in Windows guests, and two virtual processors. Parallels 3.0 could
blow the former away (full DirectX and OpenGL support, although until
I play with it I'm not counting my chickens) and it happily uses both
cores of my Core Duo (at least, CPU usage has been known to greatly
exceed 100% when doing busy stuff). On the whole though I'd say they
both perform equivalently and are viable choices for anyone who wants
to run multiple OSs concurrently on their Mac :)


Ellie

Being and Doing are merely useful abstractions for the 'time'-
dependent asymmetries of phase space.
3bb23e7770680ea44a2d79e6d10daaed?d=identicon&s=25 M. Edward (Ed) Borasky (Guest)
on 2007-06-11 15:16
(Received via mailing list)
Eleanor McHugh wrote:
> Not on my laptop it isn't ;)
> Ellie
>
> Being and Doing are merely useful abstractions for the 'time'-dependent
> asymmetries of phase space.
>
>
>
>
>

Well, as long as we're talking virtualization, has anyone managed to get
a Xen system on one of the chips with the virtualization assist to run
OS X as a "guest?" Or does Xen not support the special hardware tweaks
in a Mac? Dual or triple booting is a pain.

Is there virtualization in openSolaris? Will it run a Windows or MacOS
guest?
8f6f95c4bd64d5f10dfddfdcd03c19d6?d=identicon&s=25 Rick Denatale (rdenatale)
on 2007-06-11 20:20
(Received via mailing list)
On 6/11/07, Chad Perrin <perrin@apotheon.com> wrote:

> Ubuntu is a Debian *fork*.

More true in theory than in practice.  There was a lot more noise
about the fear that Ubuntu would be a fork back in 2005 when Debian
users were getting tired of waiting for Sarge and Ubuntu started to
appear on the horizon.

But the truth is, at least, more nuanced. And even guys like Ian
Murdoch pointed that out at the time:

http://ianmurdock.com/?p=167

And for a view from the Ubuntu "camp" at that time:
http://mako.cc/writing/to_fork_or_not_to_fork.html

Ubuntu takes packages from sid, stabilizes them before debian, but
feeds whatever changes they make back to the sid stream.

So it provides a stream of debian derived releases but instead of
using the traditional Debian model of "we'll ship the next stable
version when it's ready," Ubuntu has a time-box ship model.  Ubuntu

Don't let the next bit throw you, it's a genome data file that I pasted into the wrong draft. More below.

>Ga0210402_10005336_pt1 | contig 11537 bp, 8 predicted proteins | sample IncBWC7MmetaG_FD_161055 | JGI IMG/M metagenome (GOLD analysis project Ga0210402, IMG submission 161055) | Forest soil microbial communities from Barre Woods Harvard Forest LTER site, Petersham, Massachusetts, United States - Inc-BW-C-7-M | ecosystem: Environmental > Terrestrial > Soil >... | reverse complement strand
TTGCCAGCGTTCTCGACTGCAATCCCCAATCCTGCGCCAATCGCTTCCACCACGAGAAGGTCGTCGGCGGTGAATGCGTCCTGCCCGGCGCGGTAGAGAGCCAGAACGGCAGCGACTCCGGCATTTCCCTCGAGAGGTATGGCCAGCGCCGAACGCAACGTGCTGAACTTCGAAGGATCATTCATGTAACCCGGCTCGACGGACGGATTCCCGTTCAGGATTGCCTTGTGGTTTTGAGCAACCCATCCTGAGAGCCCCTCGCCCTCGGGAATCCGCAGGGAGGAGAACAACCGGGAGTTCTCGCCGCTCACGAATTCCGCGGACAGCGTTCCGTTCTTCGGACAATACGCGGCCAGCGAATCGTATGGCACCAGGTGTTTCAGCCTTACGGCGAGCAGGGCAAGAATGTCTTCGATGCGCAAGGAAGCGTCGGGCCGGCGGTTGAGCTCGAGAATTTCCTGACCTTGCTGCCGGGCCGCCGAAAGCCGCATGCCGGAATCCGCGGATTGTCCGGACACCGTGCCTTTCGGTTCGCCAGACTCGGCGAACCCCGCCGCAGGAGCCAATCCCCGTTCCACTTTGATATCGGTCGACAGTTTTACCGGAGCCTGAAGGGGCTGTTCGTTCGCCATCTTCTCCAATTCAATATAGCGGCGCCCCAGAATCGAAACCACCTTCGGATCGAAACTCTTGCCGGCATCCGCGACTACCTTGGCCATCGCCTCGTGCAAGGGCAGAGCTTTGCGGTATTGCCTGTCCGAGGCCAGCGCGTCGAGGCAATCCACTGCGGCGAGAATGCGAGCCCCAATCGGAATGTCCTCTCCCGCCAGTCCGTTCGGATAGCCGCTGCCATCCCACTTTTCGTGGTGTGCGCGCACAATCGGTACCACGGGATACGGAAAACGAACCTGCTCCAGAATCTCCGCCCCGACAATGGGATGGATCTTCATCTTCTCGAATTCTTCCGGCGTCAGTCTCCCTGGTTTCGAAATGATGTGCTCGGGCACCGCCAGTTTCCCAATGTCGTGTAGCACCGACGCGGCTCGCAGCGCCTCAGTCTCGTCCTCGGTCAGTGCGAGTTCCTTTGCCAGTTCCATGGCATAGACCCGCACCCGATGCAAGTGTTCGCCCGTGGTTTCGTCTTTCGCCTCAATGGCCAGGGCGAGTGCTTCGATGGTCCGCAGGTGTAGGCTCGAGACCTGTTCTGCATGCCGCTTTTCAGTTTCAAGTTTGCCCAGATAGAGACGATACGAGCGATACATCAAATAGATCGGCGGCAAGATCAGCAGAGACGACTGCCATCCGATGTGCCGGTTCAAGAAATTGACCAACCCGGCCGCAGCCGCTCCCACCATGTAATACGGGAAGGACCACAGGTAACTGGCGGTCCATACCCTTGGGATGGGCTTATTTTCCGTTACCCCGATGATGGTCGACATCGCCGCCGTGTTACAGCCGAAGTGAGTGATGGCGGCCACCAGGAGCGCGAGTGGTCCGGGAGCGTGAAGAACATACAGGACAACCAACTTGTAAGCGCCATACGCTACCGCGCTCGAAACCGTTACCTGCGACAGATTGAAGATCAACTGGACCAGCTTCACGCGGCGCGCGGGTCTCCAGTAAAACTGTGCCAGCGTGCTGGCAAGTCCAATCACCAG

makes the final decision on what's going to actually make the next
release based on which packages have achieved stability in time to
make it, instead of waiting until all of the packages which were
picked at the time the release was started get there. One way of
looking at this is that Debian has a more waterfall release cycle
while Ubuntu is managed using more of the agile project management
approach.  Back when Ubuntu "Badger" was in the throes of being
released, Debian Woody was several years old, and Sarge looked to be
slipping almost faster than the release date was approaching,
something which Murdock alludes to in the post I quoted.

The tension is/was? between the needs of server administrators who
favor a stable platform with security maintainence, and developers who
want more recent versions of the upstream code.  Back then Ubuntu was
better for the latter.  Then they introduced 'long term support'
releases which are specific Ubuntu releases which will have committed
support for five years (or there abouts).  This helps the server
users, since the downside of Debian's support policy is that they only
provided maintenance for an older stable release for a limited time
after a new stable release becomes available.  The net is that Ubuntu
provides both newer code in the latest release for those who want it,
and more predictable support of older releases for those who need
stability.

> It has less in common with Debian itself than
> PC-BSD and DesktopBSD have in common with FreeBSD, and may even have less
> in common with Debian than Dragonfly BSD has with FreeBSD.

I don't know enough about those distributions to make the comparison,
but from my experience, Ubuntu doesn't feel like a fork.  Even if